Pfizer's (NYSE: PFE ) crizotinib is apparently the real deal. In addition to working on lung cancer patients, the drug appears to work in patients with anaplastic large-cell lymphoma -- at least for the two patients it's been tested in.
Normally I would mock data like this. The data reported by two Italian doctors (not Pfizer) in The New England Journal of Medicine is a brief report of two patients in an uncontrolled environment. There's no placebo control and two isn't exactly a large data set.
But these are very sick patients having failed multiple treatments. And the patients have remained cancer-free for at least five months. That's pretty remarkable if it happened spontaneously. It seems fairly likely that crizotinib is the cause.
Like Vertex Pharmaceuticals' (Nasdaq: VRTX ) VX-770, which posted extremely positive data yesterday, crizotinib works by targeting a specific mutation in a subset of patients.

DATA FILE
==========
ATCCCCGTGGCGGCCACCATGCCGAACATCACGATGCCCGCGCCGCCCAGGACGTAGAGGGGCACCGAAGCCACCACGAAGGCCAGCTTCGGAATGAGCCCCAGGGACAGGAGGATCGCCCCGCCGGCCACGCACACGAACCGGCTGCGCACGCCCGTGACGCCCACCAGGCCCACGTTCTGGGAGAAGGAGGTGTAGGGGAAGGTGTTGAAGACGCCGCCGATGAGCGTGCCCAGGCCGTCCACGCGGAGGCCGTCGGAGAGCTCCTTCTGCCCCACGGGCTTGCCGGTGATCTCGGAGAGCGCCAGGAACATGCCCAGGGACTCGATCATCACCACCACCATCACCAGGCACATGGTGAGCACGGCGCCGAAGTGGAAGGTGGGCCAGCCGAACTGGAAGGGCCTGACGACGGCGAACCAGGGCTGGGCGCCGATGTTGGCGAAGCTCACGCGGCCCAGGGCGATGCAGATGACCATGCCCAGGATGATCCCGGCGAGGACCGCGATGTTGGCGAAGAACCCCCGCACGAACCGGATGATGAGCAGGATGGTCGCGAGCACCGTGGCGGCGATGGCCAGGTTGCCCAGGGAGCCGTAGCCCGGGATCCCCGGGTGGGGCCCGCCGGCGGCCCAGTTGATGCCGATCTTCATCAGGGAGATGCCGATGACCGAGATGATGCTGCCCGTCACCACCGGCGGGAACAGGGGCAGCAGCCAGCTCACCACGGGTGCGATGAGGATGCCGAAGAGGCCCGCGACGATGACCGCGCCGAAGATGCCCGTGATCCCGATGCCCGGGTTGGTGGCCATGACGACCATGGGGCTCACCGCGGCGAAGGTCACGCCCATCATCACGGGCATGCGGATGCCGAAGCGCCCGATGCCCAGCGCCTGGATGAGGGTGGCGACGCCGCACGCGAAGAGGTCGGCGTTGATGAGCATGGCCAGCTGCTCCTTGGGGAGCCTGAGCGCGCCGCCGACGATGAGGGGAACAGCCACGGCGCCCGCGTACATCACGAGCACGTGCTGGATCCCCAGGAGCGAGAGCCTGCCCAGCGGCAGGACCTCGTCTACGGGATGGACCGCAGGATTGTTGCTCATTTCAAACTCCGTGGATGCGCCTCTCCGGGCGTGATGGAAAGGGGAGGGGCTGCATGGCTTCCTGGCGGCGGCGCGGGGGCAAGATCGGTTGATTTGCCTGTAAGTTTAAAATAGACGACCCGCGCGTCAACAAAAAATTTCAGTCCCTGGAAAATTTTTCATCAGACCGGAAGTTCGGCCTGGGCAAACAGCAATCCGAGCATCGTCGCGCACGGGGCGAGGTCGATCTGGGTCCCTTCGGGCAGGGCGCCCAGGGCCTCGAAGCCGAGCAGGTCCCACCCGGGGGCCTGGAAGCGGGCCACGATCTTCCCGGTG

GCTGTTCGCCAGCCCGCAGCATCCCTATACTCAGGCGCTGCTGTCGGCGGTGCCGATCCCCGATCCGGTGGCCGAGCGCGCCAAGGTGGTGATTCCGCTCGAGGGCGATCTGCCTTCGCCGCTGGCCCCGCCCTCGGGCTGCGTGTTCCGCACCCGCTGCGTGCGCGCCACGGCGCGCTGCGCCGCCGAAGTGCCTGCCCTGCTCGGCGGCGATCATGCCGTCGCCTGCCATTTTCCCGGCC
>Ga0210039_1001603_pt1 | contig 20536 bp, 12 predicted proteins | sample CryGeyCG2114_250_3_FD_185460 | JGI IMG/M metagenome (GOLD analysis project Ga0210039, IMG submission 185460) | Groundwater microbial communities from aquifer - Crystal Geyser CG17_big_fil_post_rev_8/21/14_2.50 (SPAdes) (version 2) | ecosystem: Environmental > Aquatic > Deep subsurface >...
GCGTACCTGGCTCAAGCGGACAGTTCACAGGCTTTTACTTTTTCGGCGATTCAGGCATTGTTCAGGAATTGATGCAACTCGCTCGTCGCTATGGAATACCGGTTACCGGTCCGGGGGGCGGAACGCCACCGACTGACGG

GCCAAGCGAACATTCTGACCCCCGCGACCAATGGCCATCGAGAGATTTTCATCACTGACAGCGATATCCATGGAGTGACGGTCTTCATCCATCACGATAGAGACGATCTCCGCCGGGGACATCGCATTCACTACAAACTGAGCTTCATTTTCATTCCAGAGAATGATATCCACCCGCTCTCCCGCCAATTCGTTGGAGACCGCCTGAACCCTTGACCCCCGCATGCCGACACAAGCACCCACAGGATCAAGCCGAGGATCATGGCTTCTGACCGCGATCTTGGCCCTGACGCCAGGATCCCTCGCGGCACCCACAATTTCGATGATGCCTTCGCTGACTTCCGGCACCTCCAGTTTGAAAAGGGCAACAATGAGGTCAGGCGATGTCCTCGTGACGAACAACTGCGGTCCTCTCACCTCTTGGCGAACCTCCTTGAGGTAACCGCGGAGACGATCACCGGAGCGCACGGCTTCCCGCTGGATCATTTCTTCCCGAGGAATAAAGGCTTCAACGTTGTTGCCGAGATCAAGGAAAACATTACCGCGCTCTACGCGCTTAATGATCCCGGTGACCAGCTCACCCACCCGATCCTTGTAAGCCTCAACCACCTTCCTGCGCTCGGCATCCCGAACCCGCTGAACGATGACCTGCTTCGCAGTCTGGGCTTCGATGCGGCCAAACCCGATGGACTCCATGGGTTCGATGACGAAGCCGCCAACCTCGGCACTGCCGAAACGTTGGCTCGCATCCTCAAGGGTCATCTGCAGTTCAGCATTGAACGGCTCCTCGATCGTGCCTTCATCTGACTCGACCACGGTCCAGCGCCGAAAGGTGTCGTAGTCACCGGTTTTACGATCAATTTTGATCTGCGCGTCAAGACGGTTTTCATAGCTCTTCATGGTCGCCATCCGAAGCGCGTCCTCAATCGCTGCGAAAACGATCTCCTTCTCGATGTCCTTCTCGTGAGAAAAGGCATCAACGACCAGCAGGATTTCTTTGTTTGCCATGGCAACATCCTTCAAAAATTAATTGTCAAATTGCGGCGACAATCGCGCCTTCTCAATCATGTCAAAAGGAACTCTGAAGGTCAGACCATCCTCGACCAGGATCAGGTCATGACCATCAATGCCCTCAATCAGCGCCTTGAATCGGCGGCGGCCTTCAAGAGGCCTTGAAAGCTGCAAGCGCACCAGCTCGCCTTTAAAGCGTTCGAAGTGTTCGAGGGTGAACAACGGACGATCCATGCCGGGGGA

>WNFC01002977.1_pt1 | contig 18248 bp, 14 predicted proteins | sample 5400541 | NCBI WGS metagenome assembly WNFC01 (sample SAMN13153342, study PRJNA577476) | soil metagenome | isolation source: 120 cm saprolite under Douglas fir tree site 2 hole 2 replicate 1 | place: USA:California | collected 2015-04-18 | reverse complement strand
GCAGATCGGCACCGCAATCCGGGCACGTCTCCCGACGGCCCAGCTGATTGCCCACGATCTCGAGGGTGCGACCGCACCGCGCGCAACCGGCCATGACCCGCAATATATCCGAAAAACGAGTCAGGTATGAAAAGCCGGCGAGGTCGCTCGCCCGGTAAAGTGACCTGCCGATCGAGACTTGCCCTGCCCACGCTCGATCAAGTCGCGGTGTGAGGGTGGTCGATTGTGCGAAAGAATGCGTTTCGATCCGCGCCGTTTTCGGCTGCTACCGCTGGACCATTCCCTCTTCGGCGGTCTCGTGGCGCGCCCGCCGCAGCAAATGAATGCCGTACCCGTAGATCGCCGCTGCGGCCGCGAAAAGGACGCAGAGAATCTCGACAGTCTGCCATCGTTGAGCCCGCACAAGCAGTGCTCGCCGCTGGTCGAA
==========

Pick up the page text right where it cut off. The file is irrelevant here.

The bar for improving health outcomes increases with every new treatment developed, and personalized medicine can help that issue by using underlying genetic mutations to design specific drugs.
In the case of crizotinib and VX-770, the drugs clearly work really well on the patients in the right subset, but the specificity will limit sales. There are only so many patients with certain mutations.
The best way to play the increase in personalized medicine might be to invest in companies such as Abbott Labs (NYSE: ABT ) and Myriad Genetics (Nasdaq: MYGN ) , which are developing tests to determine if the drugs will work on an individual patient. Since all patients will need to be tested to determine if the drugs will work, the market for the test makers is considerably larger.
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